I’ve been sitting on this title since last summer, and even though we’re a couple of weeks into autumn, I can’t have it lingering in my brain for another year. So I’ll have a go at stringing together some sentences that befit the appellation. Thank goodness this summer didn’t wind up being really exciting.
This was in many ways a very ordinary summer. It felt a little like a summer vacation from school, in that we mostly sat around the house doing nothing, losing track of the days of the week. Uneventful and colossally boring days that could’ve been used for something useful slipped through our fingers, never to return.
On the other hand, this was an emotional summer. The loss of our main source of income left us frightened and depressed. We would’ve liked to work on some long lingering house projects with the extra time, but we didn’t have the money. I had resolved to find work after my month-long contract job made me realize I was ready to get out of the house. But what would’ve been a long and leisurely search for the perfect part-time job turned into a race against dwindling finances.
And so I find myself, at the end of September, when all the kids have returned to school, returning to work full-time in a “permanent” position. I use the quotation marks because obviously jobs are never permanent, but I use the term because it is not a freelance/contract job. I’ve had other permanent jobs, which were all part-time. I’ve had other full-time jobs, which were contract positions. I do believe this is the first time I have had a full-time, permanent position.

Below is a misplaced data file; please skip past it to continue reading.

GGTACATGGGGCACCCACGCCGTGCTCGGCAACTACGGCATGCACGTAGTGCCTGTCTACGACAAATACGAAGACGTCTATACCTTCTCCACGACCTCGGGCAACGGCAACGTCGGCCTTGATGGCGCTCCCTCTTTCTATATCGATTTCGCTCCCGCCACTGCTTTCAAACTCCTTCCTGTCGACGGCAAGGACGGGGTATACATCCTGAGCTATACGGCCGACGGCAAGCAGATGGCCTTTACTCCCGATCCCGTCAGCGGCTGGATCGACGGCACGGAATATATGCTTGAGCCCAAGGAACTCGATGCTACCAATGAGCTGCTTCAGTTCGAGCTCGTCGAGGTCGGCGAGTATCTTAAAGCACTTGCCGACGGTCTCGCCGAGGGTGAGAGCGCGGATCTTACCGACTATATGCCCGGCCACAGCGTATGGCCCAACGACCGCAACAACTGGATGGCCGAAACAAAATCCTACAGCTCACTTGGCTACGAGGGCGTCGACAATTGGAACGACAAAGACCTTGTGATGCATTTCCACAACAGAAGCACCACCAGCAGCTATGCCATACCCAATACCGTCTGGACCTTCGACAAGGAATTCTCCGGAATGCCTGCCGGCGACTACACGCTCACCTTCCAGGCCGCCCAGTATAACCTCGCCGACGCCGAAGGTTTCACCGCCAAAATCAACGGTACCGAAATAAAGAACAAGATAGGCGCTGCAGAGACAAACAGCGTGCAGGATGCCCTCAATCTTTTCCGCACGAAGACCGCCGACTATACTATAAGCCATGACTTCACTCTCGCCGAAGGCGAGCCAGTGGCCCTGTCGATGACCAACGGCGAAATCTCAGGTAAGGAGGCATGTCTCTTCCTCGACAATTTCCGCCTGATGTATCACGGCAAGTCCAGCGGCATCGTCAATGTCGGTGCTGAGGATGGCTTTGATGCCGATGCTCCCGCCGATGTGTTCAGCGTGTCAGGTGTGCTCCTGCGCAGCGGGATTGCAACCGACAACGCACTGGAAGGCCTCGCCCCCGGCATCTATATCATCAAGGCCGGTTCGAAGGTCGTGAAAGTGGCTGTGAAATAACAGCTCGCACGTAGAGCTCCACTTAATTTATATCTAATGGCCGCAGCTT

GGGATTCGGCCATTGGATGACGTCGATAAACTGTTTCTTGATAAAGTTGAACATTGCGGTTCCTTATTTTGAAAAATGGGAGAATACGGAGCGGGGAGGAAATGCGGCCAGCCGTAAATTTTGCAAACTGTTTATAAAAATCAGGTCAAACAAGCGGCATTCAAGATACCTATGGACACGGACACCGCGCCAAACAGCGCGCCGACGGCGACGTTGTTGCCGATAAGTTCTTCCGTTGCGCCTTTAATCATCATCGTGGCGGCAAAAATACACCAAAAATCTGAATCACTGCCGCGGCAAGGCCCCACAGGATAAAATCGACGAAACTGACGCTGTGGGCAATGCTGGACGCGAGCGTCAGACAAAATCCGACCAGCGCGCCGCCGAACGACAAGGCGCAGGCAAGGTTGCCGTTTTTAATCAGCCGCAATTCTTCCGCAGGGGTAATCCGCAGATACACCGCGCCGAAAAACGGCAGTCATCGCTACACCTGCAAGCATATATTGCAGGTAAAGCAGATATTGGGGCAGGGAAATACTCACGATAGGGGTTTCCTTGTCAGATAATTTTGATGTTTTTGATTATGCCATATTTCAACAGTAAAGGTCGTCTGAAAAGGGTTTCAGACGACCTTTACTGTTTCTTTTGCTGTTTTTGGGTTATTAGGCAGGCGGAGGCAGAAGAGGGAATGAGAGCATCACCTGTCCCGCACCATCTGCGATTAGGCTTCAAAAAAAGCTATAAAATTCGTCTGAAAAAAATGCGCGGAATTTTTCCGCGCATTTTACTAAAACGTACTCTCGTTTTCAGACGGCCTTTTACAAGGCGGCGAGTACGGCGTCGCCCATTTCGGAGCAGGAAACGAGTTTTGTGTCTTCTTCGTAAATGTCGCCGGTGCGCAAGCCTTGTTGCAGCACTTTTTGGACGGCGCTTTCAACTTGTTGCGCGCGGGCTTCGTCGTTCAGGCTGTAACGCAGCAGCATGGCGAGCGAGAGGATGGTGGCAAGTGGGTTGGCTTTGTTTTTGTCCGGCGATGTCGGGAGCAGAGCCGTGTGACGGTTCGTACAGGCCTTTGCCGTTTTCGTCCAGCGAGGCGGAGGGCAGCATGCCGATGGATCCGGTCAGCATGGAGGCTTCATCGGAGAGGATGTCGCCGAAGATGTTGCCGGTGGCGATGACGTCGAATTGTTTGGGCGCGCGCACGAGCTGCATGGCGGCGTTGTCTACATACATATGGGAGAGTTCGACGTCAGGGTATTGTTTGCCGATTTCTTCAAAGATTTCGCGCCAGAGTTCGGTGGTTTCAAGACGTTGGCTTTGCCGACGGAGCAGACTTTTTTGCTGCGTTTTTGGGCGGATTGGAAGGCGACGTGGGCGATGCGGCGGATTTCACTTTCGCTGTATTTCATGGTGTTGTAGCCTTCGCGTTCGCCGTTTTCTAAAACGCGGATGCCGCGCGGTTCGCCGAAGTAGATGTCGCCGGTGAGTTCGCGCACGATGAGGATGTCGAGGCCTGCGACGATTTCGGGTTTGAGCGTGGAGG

Somewhat ironically, I find myself not at a cubicle but in a classroom, for five weeks of training. If that sounds crazy, it is. The jury’s still out on whether this is a good crazy (like that last month-long contract position) or bad crazy.
And that’s it. My summer is over, the luxury of time gone in a flash. House plans will have to remain on hold. I have to buckle down, suck it up, and be an adult. And a boring one at that. But who knows, maybe next summer won’t be quite so quotidian.